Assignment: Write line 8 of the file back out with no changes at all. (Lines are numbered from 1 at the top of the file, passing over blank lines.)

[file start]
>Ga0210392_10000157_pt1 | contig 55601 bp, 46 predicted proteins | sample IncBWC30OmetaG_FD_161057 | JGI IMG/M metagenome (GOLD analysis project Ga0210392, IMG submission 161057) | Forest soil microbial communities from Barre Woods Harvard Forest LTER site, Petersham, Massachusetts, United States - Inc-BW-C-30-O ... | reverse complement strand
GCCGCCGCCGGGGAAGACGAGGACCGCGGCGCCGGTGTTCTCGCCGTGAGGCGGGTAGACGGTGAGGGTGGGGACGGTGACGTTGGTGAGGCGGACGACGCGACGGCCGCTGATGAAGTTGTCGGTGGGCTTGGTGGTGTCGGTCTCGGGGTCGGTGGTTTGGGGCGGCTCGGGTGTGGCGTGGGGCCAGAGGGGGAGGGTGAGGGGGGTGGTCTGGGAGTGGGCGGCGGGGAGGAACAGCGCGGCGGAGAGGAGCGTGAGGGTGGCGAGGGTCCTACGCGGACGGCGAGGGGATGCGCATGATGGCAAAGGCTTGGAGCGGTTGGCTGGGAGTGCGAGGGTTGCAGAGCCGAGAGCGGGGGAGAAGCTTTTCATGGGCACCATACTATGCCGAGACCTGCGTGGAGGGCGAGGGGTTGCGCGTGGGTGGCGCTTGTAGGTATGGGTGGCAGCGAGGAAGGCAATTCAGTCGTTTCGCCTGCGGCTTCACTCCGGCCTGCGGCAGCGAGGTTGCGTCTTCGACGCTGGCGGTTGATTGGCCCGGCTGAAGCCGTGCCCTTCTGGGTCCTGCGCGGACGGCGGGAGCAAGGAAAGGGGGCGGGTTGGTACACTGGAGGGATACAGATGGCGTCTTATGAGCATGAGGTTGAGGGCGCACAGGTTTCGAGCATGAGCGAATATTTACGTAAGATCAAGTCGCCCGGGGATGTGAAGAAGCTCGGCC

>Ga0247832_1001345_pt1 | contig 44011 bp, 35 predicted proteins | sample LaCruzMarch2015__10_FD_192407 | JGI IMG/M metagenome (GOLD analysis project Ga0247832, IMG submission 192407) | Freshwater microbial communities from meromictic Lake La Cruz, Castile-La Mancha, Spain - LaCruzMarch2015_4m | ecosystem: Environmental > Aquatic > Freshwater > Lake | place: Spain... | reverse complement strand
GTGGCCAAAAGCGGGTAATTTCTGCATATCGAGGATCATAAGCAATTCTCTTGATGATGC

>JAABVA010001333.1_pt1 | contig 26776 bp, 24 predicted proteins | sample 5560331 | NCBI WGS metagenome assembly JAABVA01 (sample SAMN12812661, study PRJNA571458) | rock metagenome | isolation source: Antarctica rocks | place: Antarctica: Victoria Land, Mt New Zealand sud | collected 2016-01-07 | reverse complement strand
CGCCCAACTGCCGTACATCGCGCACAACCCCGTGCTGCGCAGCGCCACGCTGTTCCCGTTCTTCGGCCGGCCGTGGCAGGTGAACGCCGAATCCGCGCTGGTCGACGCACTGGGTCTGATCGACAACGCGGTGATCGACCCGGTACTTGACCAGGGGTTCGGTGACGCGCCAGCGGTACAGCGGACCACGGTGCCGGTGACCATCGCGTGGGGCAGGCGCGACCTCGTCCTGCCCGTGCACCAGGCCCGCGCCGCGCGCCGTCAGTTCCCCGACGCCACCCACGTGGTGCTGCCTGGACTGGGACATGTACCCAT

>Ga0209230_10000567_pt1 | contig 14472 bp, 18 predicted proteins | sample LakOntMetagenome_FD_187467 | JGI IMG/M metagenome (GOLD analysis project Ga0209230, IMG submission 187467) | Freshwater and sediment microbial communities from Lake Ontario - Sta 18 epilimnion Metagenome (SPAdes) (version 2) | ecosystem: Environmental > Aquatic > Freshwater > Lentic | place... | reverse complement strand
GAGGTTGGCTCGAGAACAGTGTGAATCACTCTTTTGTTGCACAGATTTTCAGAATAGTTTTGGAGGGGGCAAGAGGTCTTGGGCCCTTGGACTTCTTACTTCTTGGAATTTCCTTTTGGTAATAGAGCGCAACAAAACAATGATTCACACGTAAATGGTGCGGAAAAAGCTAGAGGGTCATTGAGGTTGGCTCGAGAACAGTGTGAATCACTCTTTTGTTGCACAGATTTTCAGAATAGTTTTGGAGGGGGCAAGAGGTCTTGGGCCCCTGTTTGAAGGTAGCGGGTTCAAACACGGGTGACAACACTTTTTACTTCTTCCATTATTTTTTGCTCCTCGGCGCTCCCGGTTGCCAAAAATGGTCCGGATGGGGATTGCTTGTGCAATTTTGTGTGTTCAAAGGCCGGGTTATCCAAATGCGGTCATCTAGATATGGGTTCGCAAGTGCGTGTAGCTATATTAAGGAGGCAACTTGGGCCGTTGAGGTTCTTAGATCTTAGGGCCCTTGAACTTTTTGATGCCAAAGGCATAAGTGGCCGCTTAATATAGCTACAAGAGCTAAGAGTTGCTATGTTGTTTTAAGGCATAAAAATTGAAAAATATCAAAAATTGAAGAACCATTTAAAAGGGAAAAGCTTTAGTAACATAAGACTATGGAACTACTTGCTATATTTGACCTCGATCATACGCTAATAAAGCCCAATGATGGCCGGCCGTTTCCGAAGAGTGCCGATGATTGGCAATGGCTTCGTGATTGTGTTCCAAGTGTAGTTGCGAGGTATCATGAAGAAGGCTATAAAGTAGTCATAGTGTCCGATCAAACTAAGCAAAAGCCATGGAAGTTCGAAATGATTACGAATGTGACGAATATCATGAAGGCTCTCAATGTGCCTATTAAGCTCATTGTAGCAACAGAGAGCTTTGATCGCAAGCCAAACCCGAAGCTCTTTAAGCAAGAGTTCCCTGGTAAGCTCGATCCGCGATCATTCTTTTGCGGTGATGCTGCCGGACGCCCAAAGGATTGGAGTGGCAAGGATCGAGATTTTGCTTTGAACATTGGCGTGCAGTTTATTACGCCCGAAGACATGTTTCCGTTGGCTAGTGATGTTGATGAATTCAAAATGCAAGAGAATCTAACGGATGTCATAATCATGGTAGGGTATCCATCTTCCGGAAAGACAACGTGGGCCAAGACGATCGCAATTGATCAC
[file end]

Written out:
GAGGTTGGCTCGAGAACAGTGTGAATCACTCTTTTGTTGCACAGATTTTCAGAATAGTTTTGGAGGGGGCAAGAGGTCTTGGGCCCTTGGACTTCTTACTTCTTGGAATTTCCTTTTGGTAATAGAGCGCAACAAAACAATGATTCACACGTAAATGGTGCGGAAAAAGCTAGAGGGTCATTGAGGTTGGCTCGAGAACAGTGTGAATCACTCTTTTGTTGCACAGATTTTCAGAATAGTTTTGGAGGGGGCAAGAGGTCTTGGGCCCCTGTTTGAAGGTAGCGGGTTCAAACACGGGTGACAACACTTTTTACTTCTTCCATTATTTTTTGCTCCTCGGCGCTCCCGGTTGCCAAAAATGGTCCGGATGGGGATTGCTTGTGCAATTTTGTGTGTTCAAAGGCCGGGTTATCCAAATGCGGTCATCTAGATATGGGTTCGCAAGTGCGTGTAGCTATATTAAGGAGGCAACTTGGGCCGTTGAGGTTCTTAGATCTTAGGGCCCTTGAACTTTTTGATGCCAAAGGCATAAGTGGCCGCTTAATATAGCTACAAGAGCTAAGAGTTGCTATGTTGTTTTAAGGCATAAAAATTGAAAAATATCAAAAATTGAAGAACCATTTAAAAGGGAAAAGCTTTAGTAACATAAGACTATGGAACTACTTGCTATATTTGACCTCGATCATACGCTAATAAAGCCCAATGATGGCCGGCCGTTTCCGAAGAGTGCCGATGATTGGCAATGGCTTCGTGATTGTGTTCCAAGTGTAGTTGCGAGGTATCATGAAGAAGGCTATAAAGTAGTCATAGTGTCCGATCAAACTAAGCAAAAGCCATGGAAGTTCGAAATGATTACGAATGTGACGAATATCATGAAGGCTCTCAATGTGCCTATTAAGCTCATTGTAGCAACAGAGAGCTTTGATCGCAAGCCAAACCCGAAGCTCTTTAAGCAAGAGTTCCCTGGTAAGCTCGATCCGCGATCATTCTTTTGCGGTGATGCTGCCGGACGCCCAAAGGATTGGAGTGGCAAGGATCGAGATTTTGCTTTGAACATTGGCGTGCAGTTTATTACGCCCGAAGACATGTTTCCGTTGGCTAGTGATGTTGATGAATTCAAAATGCAAGAGAATCTAACGGATGTCATAATCATGGTAGGGTATCCATCTTCCGGAAAGACAACGTGGGCCAAGACGATCGCAATTGATCAC